Relighting the Flame After Burnout in Cycling
In June of 2016 I went on a road ride by myself and noticed a pleasant change: for the first time in a long time I enjoyed riding my bike. It wasn’t until this point that I realized that I had been ignoring my burnout for nearly two years. Accumulated bike-related mental and physical stress had led to a loss of motivation. In the previous two years I had returned to racing following an earlier Traumatic Brain Injury (TBI) and I had been riding well, winning regional races again. However, when I tried to jump back to national-caliber racing, I panicked and crashed. Although my body was not damaged very badly this time, my psyche was. Riding became a chore, something that I no longer enjoyed. I felt obliged to do it. No one else was telling me to go ride my bike but I still felt I was doing it even though I didn’t want to. I realize now that I feared that stopping riding would lead me to lose part of my identity as a cyclist. Finally after two years I felt my passion for bike riding return. The bike ride I took that day was rewarding to me both physically and mentally.
Placing the exact moment in time that I lost my passion for cycling is difficult. Maybe that has to do with the amount of injuries I have sustained from this sport over time. Cycling was literally ripping my body apart. When I recovered from my burnout it had been nearly two years since my last wreck. The wrecks not only had physical impact but a mental aspect that I had been overlooking.
Many athletes experience burnout at some point in their career. This can vary from very minor burnout like that often experienced at the end of a tough training or racing block. Recovering from such mild burnout requires a short rest or break. Other types may be harder to see as they build gradually over a longer period.
Allowing yourself to realize that you are experiencing burnout is a test of self awareness. It may be difficult to identify the source of burnout when so many factors affect your training and passion for your sport. Use the following guide to help uncover athlete burnout, then take advantage of the ideas on bouncing back and regaining passion.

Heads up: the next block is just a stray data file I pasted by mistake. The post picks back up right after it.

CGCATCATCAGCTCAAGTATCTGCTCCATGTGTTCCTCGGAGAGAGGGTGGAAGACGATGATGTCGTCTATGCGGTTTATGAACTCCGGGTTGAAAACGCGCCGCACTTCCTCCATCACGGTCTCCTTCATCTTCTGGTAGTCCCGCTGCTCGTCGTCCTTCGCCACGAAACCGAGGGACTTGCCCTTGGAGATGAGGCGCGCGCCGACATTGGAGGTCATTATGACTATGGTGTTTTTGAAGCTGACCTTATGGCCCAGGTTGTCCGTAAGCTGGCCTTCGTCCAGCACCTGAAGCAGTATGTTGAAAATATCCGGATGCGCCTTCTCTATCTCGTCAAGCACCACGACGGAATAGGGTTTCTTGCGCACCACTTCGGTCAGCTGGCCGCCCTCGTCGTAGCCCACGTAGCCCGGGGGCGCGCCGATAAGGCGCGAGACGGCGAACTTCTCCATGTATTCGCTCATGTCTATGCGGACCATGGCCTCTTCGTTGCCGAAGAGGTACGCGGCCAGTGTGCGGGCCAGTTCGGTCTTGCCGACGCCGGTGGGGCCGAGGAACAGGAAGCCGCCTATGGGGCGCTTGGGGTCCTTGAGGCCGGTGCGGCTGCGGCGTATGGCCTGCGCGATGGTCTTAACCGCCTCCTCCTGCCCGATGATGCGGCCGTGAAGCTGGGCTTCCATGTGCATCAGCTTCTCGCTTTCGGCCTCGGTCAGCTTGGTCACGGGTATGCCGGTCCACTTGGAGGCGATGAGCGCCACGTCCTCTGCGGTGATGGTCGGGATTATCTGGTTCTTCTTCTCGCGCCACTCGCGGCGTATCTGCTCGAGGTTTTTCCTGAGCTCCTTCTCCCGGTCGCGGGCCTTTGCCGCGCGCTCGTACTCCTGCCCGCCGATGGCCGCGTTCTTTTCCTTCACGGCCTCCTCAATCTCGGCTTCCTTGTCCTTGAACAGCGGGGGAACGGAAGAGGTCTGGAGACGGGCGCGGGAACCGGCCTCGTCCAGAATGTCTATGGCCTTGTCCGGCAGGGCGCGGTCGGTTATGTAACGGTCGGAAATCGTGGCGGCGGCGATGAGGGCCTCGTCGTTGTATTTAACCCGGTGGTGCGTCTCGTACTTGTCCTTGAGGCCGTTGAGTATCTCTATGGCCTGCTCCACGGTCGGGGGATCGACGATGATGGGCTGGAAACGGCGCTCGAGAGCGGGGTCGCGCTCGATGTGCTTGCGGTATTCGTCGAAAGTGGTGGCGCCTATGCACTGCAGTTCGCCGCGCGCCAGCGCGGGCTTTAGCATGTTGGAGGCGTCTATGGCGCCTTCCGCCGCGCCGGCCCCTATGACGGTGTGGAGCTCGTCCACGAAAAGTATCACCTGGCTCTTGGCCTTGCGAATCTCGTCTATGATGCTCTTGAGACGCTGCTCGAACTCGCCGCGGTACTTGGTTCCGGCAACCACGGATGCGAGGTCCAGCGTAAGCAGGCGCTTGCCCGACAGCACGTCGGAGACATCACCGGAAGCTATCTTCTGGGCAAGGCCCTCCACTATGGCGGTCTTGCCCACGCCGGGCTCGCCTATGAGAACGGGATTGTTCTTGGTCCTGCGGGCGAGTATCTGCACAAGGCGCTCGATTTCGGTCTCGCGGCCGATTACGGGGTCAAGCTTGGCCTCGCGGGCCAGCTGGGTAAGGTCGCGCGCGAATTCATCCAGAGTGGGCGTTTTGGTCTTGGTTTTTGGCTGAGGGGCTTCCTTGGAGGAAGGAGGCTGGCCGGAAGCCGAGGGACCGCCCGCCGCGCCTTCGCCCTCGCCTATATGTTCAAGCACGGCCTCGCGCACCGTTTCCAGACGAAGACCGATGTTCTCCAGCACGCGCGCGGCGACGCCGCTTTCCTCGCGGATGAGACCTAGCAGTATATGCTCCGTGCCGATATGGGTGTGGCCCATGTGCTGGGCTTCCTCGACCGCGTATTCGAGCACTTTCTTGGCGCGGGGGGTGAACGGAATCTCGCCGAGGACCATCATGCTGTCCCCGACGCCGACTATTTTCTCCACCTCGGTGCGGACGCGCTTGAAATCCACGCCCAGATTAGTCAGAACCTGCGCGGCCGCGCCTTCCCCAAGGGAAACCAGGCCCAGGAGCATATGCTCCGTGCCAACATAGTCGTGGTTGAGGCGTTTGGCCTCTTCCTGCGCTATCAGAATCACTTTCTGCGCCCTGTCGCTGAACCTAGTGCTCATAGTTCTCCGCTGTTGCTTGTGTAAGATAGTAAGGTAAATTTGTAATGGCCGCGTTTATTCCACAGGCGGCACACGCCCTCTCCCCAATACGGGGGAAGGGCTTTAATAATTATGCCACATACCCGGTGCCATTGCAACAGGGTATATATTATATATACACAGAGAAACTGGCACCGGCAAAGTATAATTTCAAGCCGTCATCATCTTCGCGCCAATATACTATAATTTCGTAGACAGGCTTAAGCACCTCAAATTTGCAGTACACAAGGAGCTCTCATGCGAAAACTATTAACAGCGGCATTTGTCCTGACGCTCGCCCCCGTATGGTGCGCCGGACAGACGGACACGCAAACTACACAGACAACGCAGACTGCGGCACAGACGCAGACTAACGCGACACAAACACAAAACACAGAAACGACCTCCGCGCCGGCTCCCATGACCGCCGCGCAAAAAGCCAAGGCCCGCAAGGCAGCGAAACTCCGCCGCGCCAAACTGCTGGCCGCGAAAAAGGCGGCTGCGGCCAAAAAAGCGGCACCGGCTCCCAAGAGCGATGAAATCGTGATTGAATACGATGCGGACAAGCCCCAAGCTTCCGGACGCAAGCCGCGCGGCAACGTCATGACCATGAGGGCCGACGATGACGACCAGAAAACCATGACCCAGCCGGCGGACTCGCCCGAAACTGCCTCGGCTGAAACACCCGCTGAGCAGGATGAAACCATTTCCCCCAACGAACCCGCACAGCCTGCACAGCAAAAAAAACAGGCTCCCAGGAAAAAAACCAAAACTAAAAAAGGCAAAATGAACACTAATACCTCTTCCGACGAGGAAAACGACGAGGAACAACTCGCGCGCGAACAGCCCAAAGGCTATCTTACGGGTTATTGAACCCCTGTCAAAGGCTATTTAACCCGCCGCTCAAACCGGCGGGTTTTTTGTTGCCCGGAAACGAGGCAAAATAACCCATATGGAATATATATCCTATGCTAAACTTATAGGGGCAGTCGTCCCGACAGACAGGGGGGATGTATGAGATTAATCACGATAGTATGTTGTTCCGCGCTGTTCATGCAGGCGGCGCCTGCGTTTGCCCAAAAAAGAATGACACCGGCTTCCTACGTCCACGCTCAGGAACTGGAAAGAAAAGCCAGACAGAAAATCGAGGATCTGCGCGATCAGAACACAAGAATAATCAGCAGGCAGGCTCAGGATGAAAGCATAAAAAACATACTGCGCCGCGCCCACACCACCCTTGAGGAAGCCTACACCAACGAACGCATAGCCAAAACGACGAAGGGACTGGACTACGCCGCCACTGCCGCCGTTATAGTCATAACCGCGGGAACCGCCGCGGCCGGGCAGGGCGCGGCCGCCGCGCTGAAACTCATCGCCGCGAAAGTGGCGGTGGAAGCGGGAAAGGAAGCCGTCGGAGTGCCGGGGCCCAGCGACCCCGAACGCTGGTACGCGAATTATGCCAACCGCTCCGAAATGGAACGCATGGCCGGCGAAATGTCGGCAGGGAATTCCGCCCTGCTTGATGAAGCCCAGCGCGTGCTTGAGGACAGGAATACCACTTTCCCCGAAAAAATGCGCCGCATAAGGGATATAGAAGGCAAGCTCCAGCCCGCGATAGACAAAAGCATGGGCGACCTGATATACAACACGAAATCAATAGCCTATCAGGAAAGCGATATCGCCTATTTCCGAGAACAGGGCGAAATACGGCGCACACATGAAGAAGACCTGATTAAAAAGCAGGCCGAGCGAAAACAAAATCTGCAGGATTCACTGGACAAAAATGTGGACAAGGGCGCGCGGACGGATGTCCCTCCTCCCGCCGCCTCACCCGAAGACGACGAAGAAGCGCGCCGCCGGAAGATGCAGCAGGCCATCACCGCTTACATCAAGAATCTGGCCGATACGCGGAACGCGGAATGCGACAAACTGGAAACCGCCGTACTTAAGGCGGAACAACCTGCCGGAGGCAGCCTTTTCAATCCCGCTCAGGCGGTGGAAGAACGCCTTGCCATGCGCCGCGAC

You may be experiencing or about to experience burnout if:
- You are aware that there are stressors in your life affecting your inclination or time to train and race.
- You find excuses to delay, shorten or avoid training.
- You have experienced a recent or chronic injury that affected your performance.
- You are reaching the end of a season of intense training and racing.
- Your performance decreases.
- Training or racing no longer brings you joy and fulfillment.
- You feel like you’ve done all you can to improve, but your current ability doesn’t satisfy you.
What to Do Next if You Are Experiencing Burnout
If you are experiencing burnout…. What next? Recovering from burnout will require different strategies depending on the causes and severity, but it is possible. Here are some methods that helped me to bounce back:
- Acknowledge your burnout. (I am burned out!)
- Allow yourself to stop. Hang up the bike or running shoes for a time, and let them go unused.
- Set realistic expectations for your return to the sport. When you are ready, outline a doable path to success. For example, you might ride three days a week instead of your usual five to begin with. Your return should include decreased workout times and allow for plenty of recovery between training days.
- Be gentle with yourself. Feel and acknowledge the emotions that you may be experiencing. Try not to beat yourself up over them. Remember that although you may identify with your sport, you are more than your sport. If you feel that you are not able to do this by yourself, it may be beneficial to seek the help of a psychologist or counselor.
- Divert your focus onto other aspects of your life that have been placed on the back burner due to your sport. Catch up with your family and friends, take a class, or take your dog on walks, for example.
- Try new things. When I stopped cycling for a time, I trained for and raced a 50K running race. Your new thing doesn’t have to be physical or even mental. It could be something simply fun or educational.
For most athletes, sport is a hobby — something enjoyable to help oneself to escape and relax from the rigors and stresses of day-to-day life. When your sport is no longer playing that role, it’s time for some reassessment. Take a break. After a few weeks or months, you’ll either find your passion rekindled, or have enough distance to start deciding what to do next.
Coach Leia Tyrrell works with all levels of athletes, specializing in collegiate cyclists and those making the transition from cycling to multi-sport. She chronicled her return to riding after her traumatic brain injury in a previous article.